Unusual and weird superstitions from Italy

Unusual and weird superstitions in Italy

Why is the number 17 a weird superstition in Italy? What other very unusual and weird superstitions continue to this day in Italy?

History and tradition imbue superstitions with a feeling of truth. When you think about it, there are many superstitions we still believe in. It almost feels as if we don’t continue, then bad luck will come our way. How many of you walk around ladders, throw salt over both shoulders or take shoes off tabletops? There may be many weird superstitions in the UK, but the Italians have many more.

If you’ve ever been on an Italian holiday with us, you may have learnt about some of the following Italian superstitions.

Unlucky Number 17

Roman numbers placed within a clock

In Italy, for example, the number 17 is one that potentially brings bad luck and tempts death. What on earth could have prompted this belief? Actually it’s quite simple and understandable. If you write 17 in Roman numerals it looks like this: XVII. What is the problem with that? Well if you rearrange these ‘letters’ you can spell VIXI, which is a Latin verb that means ‘I have lived.’ Put it another way, it may well mean that your time is up and the word VIXI was often carved into tombstones from the dim and distant past. Who wants to tempt fate after all?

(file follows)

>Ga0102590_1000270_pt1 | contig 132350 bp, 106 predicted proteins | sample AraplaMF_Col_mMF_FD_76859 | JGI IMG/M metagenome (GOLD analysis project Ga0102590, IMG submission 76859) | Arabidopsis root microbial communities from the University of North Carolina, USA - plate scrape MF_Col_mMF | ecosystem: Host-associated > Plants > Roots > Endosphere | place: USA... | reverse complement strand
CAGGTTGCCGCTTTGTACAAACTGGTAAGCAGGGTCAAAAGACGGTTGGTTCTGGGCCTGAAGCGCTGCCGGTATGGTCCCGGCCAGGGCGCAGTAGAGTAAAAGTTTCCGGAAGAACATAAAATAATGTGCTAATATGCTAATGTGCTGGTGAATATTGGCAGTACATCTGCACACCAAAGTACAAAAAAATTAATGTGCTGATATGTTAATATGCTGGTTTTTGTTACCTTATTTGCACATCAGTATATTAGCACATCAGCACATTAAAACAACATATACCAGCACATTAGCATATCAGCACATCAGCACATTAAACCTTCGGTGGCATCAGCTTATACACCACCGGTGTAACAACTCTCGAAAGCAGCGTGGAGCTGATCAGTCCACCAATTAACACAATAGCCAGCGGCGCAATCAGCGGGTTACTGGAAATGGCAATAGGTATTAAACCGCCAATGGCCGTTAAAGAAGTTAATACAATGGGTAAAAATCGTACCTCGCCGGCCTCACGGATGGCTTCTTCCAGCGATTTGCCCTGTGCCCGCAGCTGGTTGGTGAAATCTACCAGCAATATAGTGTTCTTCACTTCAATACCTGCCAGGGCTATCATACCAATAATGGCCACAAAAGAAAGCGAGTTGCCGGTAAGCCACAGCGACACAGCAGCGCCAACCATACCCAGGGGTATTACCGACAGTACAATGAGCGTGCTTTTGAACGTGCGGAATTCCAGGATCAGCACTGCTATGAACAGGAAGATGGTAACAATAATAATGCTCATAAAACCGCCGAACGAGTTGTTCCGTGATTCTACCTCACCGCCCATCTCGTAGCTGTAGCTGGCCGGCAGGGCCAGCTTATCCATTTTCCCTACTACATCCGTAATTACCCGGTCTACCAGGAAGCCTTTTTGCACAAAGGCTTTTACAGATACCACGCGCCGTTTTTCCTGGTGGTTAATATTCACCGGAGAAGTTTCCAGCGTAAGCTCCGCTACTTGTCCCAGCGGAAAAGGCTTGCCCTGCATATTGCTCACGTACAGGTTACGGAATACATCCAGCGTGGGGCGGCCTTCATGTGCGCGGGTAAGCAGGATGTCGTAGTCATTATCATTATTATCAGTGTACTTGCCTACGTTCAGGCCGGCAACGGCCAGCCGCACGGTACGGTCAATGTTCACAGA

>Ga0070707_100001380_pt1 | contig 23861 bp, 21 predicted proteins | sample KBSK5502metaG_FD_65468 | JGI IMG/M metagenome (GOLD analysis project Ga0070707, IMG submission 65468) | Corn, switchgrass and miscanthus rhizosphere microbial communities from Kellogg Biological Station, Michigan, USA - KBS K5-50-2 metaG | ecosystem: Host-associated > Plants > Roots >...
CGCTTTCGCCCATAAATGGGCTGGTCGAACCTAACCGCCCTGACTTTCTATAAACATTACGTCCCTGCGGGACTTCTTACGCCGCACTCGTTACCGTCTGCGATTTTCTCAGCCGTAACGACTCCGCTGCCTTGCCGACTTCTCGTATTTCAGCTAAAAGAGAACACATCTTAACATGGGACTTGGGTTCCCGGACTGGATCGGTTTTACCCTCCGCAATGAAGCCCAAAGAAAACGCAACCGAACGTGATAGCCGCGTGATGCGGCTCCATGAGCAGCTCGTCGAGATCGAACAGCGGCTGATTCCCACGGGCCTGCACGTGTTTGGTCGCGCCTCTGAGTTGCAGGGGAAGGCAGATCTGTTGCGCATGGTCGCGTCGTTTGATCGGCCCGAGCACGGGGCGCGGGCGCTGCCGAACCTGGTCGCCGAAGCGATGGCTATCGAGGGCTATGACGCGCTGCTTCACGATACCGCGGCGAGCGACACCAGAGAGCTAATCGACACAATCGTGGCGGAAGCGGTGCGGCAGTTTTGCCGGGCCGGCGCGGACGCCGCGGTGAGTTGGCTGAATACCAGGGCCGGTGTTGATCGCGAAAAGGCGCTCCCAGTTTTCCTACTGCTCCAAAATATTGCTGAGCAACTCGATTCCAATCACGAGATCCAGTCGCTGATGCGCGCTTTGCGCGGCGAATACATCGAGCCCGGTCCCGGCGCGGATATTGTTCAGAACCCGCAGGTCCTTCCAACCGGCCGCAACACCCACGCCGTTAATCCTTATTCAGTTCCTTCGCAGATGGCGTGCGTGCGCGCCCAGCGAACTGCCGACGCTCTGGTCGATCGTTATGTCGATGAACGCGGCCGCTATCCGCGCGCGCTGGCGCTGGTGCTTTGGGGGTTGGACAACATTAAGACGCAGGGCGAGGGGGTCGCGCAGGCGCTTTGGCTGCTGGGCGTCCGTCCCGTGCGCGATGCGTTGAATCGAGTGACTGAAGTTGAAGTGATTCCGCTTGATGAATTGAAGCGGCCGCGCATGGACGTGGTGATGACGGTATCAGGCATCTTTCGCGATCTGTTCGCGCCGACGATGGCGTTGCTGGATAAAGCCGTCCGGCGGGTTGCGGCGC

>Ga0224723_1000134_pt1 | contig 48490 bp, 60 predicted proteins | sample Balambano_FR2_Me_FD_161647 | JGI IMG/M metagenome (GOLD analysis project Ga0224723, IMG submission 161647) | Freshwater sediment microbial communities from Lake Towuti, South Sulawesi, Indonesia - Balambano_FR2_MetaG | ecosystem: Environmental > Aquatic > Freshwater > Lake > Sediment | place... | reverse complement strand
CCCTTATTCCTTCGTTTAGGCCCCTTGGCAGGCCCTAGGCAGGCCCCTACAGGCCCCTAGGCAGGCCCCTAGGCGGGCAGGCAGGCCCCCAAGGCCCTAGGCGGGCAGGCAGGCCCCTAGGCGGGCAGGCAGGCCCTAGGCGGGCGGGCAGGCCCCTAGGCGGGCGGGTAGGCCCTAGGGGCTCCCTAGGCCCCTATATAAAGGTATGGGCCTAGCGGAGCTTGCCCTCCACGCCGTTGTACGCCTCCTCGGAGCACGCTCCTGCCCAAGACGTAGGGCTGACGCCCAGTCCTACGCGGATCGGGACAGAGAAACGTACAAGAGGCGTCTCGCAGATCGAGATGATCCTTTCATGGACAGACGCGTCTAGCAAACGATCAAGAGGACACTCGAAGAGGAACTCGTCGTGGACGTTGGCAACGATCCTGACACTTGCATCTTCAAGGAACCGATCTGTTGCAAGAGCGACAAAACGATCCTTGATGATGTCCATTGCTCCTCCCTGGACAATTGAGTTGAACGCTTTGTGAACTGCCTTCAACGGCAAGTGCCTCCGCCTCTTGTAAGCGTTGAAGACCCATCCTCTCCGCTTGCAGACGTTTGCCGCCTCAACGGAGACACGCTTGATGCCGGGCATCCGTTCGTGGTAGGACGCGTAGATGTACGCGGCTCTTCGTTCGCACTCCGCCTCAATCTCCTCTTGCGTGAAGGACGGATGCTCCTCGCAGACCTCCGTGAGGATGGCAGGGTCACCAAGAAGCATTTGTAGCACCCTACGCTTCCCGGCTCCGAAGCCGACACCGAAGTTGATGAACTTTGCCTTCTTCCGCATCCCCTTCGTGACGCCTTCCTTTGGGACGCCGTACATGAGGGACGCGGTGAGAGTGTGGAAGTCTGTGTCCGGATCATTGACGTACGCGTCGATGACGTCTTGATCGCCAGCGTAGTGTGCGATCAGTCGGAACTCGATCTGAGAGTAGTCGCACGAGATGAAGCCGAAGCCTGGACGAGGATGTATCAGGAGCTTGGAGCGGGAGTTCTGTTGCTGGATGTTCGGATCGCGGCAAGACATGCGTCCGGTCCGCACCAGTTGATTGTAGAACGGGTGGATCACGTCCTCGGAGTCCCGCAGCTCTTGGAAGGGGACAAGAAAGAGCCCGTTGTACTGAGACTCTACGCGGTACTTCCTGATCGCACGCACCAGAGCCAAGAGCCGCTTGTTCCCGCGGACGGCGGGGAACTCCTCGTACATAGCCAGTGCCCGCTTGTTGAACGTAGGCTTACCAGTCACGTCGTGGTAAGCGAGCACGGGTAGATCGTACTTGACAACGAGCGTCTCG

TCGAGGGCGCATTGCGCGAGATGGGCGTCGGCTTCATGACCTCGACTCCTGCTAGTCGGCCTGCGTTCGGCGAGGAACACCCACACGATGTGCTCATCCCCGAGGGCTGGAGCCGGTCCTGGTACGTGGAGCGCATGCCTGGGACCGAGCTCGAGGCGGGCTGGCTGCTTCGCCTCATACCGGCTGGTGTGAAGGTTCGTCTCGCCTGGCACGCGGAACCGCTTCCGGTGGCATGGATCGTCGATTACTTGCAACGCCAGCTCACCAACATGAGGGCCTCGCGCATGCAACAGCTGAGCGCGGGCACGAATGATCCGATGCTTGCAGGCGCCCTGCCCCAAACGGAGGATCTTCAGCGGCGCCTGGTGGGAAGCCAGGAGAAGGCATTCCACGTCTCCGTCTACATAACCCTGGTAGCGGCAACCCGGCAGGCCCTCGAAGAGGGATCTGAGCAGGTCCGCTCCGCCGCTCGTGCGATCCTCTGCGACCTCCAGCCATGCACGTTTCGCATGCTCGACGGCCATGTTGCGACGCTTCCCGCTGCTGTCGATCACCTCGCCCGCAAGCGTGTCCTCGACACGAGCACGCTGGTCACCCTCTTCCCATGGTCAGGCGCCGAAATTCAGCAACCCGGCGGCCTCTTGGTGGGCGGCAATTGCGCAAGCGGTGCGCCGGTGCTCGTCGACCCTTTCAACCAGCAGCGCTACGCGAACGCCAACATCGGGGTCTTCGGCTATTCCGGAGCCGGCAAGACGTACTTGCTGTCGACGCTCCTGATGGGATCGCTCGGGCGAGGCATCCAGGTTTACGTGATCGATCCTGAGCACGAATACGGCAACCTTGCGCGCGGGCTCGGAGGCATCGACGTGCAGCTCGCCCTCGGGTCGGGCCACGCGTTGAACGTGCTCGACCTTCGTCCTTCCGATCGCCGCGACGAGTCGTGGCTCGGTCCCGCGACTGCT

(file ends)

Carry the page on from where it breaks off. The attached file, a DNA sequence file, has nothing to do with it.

Don’t mess with Malocchio

The evile eye hanging from a wall

Malocchio is the name that Italians use for the Evil Eye or bad eye. This concept is popular in many cultures globally but in Italy, it is a belief that has been held for thousands of years. You can even find mosaics showing the kinds of things people did to ward off the attention of The Evil Eye.

Great thinkers and scholars such as Plutarch did his best to explain why the evil eye happened and his ‘scientific’ explanation went as follows:

“The eyes were the chief, if not sole, source of the deadly rays that were supposed to spring up like poisoned darts from the inner recesses of a person possessing the evil eye.”